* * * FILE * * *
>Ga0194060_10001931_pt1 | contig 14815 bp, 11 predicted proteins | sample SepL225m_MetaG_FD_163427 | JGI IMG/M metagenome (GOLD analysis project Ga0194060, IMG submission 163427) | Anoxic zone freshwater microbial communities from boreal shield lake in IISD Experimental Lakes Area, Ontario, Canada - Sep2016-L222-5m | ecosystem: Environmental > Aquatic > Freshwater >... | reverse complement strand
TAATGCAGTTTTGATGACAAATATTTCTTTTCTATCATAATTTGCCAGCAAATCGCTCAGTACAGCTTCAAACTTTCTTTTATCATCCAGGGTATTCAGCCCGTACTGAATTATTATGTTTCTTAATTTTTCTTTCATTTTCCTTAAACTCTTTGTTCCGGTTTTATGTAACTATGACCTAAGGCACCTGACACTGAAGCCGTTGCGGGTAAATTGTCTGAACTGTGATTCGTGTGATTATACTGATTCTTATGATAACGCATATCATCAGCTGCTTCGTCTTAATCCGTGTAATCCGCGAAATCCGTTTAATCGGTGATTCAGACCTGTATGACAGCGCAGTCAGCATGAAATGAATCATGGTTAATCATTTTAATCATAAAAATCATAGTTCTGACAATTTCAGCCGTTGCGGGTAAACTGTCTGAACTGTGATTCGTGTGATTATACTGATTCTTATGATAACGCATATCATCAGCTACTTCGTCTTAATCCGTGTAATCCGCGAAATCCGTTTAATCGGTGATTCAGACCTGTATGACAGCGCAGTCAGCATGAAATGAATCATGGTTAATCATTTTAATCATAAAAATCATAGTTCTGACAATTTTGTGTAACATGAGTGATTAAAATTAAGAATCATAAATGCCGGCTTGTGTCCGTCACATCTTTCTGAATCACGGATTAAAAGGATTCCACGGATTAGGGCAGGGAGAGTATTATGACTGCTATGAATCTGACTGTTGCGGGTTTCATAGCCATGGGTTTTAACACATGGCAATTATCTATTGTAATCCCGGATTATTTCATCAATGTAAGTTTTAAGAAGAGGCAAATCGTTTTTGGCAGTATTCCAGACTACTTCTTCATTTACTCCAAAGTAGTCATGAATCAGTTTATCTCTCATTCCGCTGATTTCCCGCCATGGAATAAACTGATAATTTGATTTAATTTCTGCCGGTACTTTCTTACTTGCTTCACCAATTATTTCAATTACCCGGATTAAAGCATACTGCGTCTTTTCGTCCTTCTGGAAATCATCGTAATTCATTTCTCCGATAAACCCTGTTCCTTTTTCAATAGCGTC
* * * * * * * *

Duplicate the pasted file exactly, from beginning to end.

>Ga0194060_10001931_pt1 | contig 14815 bp, 11 predicted proteins | sample SepL225m_MetaG_FD_163427 | JGI IMG/M metagenome (GOLD analysis project Ga0194060, IMG submission 163427) | Anoxic zone freshwater microbial communities from boreal shield lake in IISD Experimental Lakes Area, Ontario, Canada - Sep2016-L222-5m | ecosystem: Environmental > Aquatic > Freshwater >... | reverse complement strand
TAATGCAGTTTTGATGACAAATATTTCTTTTCTATCATAATTTGCCAGCAAATCGCTCAGTACAGCTTCAAACTTTCTTTTATCATCCAGGGTATTCAGCCCGTACTGAATTATTATGTTTCTTAATTTTTCTTTCATTTTCCTTAAACTCTTTGTTCCGGTTTTATGTAACTATGACCTAAGGCACCTGACACTGAAGCCGTTGCGGGTAAATTGTCTGAACTGTGATTCGTGTGATTATACTGATTCTTATGATAACGCATATCATCAGCTGCTTCGTCTTAATCCGTGTAATCCGCGAAATCCGTTTAATCGGTGATTCAGACCTGTATGACAGCGCAGTCAGCATGAAATGAATCATGGTTAATCATTTTAATCATAAAAATCATAGTTCTGACAATTTCAGCCGTTGCGGGTAAACTGTCTGAACTGTGATTCGTGTGATTATACTGATTCTTATGATAACGCATATCATCAGCTACTTCGTCTTAATCCGTGTAATCCGCGAAATCCGTTTAATCGGTGATTCAGACCTGTATGACAGCGCAGTCAGCATGAAATGAATCATGGTTAATCATTTTAATCATAAAAATCATAGTTCTGACAATTTTGTGTAACATGAGTGATTAAAATTAAGAATCATAAATGCCGGCTTGTGTCCGTCACATCTTTCTGAATCACGGATTAAAAGGATTCCACGGATTAGGGCAGGGAGAGTATTATGACTGCTATGAATCTGACTGTTGCGGGTTTCATAGCCATGGGTTTTAACACATGGCAATTATCTATTGTAATCCCGGATTATTTCATCAATGTAAGTTTTAAGAAGAGGCAAATCGTTTTTGGCAGTATTCCAGACTACTTCTTCATTTACTCCAAAGTAGTCATGAATCAGTTTATCTCTCATTCCGCTGATTTCCCGCCATGGAATAAACTGATAATTTGATTTAATTTCTGCCGGTACTTTCTTACTTGCTTCACCAATTATTTCAATTACCCGGATTAAAGCATACTGCGTCTTTTCGTCCTTCTGGAAATCATCGTAATTCATTTCTCCGATAAACCCTGTTCCTTTTTCAATAGCGTC